Invite a friend
Exploring Terra Incognita: The Extraordinary Diversity of Microbes on Us, in Us, and all around Us
Noah Fierer will speak about recent work exploring microbial diversity on the human body, the effects these organisms (most of which are not pathogenic) may have on our health, and how we may be able to use bacteria for forensic identification.
He will also discuss ongoing work exploring bacterial diversity in the atmosphere through which unexpected sources of airborne bacteria in U.S. cities have been identified. He will finish by highlighting some future research directions in the burgeoning field of microbial ecology and how this research will likely alter how we think about ‘germs’ and human-microbe interaction.
This event is free, but registration is requested.
More About Arnold Arboretum
The Arnold Arboretum was established in 1872. It is the oldest public arboretum in North America and run by Harvard University.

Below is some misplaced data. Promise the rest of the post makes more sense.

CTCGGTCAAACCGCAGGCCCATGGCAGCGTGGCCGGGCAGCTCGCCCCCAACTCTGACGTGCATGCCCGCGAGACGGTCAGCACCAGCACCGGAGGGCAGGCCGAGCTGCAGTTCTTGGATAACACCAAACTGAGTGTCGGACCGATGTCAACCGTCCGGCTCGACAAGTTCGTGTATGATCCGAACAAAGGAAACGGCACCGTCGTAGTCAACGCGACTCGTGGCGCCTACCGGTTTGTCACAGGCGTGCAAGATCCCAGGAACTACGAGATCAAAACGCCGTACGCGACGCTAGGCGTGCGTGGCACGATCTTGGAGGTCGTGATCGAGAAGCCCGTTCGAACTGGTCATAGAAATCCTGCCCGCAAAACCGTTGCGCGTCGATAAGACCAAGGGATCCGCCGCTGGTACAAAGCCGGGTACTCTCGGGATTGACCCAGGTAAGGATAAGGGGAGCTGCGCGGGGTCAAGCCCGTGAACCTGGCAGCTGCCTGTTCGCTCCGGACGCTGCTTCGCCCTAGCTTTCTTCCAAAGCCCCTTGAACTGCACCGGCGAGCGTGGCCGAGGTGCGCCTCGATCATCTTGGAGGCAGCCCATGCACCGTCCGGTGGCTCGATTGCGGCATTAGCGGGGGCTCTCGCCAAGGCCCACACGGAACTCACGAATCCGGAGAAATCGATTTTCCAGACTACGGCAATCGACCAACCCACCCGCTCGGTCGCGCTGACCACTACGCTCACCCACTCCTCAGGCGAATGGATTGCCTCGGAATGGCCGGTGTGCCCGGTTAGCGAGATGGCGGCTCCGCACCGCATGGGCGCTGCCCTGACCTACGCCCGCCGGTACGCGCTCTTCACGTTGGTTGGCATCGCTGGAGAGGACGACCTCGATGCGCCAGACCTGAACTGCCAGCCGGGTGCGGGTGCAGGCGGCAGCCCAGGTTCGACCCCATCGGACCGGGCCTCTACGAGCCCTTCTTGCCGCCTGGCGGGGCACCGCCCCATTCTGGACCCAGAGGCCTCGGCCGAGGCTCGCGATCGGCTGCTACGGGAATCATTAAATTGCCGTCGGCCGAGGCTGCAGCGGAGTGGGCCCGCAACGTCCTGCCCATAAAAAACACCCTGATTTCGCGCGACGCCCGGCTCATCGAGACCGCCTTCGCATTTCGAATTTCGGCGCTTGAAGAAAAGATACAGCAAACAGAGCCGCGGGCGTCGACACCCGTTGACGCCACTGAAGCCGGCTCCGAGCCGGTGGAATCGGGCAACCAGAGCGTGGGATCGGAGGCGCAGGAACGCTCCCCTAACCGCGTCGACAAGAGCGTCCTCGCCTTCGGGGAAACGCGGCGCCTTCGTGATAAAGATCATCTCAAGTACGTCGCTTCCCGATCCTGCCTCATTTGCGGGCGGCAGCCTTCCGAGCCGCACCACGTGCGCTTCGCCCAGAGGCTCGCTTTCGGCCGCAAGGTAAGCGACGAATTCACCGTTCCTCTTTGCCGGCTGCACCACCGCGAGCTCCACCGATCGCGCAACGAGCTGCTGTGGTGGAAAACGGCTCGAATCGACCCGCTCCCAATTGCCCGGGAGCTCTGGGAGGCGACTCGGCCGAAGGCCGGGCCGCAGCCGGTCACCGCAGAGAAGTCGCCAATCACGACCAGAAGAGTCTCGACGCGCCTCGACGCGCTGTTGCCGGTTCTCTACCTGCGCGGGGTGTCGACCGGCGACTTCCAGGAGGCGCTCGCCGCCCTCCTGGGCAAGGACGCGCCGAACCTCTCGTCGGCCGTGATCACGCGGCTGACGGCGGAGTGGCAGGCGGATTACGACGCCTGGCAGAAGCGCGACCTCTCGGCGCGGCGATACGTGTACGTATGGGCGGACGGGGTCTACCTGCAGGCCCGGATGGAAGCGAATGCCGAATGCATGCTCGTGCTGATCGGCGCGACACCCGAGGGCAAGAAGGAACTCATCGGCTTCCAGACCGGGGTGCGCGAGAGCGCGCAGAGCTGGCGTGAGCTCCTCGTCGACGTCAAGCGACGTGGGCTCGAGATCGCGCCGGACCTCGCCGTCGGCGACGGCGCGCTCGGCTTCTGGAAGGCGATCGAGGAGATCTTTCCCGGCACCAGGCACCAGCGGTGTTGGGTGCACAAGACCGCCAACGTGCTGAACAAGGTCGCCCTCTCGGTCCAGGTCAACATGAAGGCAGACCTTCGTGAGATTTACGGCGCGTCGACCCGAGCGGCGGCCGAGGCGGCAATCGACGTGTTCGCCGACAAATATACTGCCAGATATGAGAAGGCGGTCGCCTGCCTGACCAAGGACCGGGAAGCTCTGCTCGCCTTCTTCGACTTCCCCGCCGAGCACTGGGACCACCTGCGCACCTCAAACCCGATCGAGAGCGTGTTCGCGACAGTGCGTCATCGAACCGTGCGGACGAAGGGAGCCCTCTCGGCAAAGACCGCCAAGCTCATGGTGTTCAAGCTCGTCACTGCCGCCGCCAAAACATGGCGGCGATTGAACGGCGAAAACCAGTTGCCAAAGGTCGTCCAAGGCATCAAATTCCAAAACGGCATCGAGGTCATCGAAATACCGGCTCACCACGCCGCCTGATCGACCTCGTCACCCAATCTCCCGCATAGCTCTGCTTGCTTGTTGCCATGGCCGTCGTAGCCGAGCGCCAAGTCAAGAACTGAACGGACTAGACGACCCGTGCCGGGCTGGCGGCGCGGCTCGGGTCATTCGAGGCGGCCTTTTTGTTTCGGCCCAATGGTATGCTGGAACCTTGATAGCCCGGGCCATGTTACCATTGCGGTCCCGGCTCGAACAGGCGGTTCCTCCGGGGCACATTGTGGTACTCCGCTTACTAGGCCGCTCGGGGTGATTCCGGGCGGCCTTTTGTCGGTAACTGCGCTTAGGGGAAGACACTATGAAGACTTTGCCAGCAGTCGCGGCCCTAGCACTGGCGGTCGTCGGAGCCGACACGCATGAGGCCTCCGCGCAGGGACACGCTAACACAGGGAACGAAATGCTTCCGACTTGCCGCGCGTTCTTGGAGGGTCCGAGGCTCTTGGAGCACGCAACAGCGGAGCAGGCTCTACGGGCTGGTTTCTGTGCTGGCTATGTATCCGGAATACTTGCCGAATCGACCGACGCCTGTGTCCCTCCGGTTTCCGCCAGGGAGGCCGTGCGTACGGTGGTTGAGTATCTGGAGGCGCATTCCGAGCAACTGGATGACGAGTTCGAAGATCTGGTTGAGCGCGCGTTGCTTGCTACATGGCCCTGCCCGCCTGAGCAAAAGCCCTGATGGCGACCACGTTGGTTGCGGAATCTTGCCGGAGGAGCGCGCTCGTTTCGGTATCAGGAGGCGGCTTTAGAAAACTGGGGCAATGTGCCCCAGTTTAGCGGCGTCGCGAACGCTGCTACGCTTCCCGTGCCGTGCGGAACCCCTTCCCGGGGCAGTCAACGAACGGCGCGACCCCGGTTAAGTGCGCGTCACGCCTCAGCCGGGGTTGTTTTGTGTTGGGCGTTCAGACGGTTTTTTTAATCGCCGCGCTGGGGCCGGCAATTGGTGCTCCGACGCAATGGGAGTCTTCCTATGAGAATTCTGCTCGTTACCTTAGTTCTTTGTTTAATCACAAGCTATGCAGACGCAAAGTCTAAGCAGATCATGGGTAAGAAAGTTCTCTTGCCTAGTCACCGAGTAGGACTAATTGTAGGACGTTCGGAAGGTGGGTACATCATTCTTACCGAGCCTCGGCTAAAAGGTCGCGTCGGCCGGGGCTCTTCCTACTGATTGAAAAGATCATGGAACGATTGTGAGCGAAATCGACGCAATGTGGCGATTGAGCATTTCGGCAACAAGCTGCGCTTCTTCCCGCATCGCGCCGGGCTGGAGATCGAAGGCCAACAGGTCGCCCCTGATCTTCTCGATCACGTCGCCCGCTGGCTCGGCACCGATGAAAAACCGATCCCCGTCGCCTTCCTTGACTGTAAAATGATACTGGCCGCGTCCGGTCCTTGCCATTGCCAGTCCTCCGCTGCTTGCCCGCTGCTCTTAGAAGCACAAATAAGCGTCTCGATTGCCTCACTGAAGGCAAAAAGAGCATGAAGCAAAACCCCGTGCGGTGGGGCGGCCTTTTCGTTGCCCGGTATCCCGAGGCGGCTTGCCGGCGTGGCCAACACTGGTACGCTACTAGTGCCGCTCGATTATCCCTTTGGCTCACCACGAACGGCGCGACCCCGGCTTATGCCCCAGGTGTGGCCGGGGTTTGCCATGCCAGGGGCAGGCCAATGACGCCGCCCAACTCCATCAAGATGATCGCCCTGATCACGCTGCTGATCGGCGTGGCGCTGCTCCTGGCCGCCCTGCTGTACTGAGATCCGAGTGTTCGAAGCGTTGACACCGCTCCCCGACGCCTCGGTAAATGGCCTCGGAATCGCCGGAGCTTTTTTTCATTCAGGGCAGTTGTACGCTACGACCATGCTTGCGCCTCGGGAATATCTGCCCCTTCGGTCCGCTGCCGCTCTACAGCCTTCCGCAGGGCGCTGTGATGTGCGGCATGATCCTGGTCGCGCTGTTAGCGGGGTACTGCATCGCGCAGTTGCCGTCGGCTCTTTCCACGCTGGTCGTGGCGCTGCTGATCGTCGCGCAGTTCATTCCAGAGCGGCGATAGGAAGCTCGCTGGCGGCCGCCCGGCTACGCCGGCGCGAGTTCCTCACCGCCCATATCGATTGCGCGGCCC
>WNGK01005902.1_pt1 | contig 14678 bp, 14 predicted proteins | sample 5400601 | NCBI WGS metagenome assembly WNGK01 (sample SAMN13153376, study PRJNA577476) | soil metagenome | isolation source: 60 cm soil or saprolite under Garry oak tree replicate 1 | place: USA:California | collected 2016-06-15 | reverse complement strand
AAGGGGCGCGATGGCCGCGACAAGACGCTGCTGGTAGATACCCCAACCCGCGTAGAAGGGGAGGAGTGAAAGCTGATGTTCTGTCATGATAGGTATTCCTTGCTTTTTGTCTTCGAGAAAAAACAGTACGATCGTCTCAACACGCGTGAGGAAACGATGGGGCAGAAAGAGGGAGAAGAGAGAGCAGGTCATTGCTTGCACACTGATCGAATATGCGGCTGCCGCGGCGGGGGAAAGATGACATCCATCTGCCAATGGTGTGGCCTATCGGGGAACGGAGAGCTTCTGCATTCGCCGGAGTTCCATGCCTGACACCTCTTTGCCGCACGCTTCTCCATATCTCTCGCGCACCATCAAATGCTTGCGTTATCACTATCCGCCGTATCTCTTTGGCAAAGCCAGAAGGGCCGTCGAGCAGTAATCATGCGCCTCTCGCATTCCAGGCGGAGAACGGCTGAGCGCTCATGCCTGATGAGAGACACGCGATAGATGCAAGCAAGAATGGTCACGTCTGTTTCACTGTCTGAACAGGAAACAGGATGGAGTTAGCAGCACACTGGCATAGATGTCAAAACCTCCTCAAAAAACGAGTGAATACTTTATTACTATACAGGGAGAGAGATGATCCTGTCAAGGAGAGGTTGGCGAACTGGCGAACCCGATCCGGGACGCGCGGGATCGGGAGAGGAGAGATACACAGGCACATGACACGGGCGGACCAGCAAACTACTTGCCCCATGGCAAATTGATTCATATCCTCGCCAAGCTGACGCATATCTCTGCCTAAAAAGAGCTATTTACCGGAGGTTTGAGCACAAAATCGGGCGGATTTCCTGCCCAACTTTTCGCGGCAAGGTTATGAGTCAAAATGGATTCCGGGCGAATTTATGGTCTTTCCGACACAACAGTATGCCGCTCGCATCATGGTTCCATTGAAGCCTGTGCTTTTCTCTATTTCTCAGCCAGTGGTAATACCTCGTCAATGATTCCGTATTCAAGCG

The arboretum is 265 acres of flora and fauna collected from all around the world. It is situated between three Boston neighborhoods: Jamaica Plain, Roslindale and West Roxbury.
A beautiful Boston cityscape is easily seen from atop Peters Hill. Peters Hill is also the spot for dog owners to congregate.
The arboretum offers self-guided tours via personal cellphones as trees are marked with info on how to participate in the tour.
The annual Lilac Festival on Mother's Day weekend draws crowds from all around the world to see the more than 200 lilac bushes that provide heavenly aromas as you walk past them.
Classes of all levels of gardening and learning about plants are offered through the Hunnewell Building. Inside the Hunnewell, there is a scale model of the arboretum as well as a little book store.
The arboretum is also a part of the Emerald Necklace.
It is important to note that you are not allowed to take anything out of the Arnold Arboretum, such as flowers, branches, animals or anything else found in the Arboretum.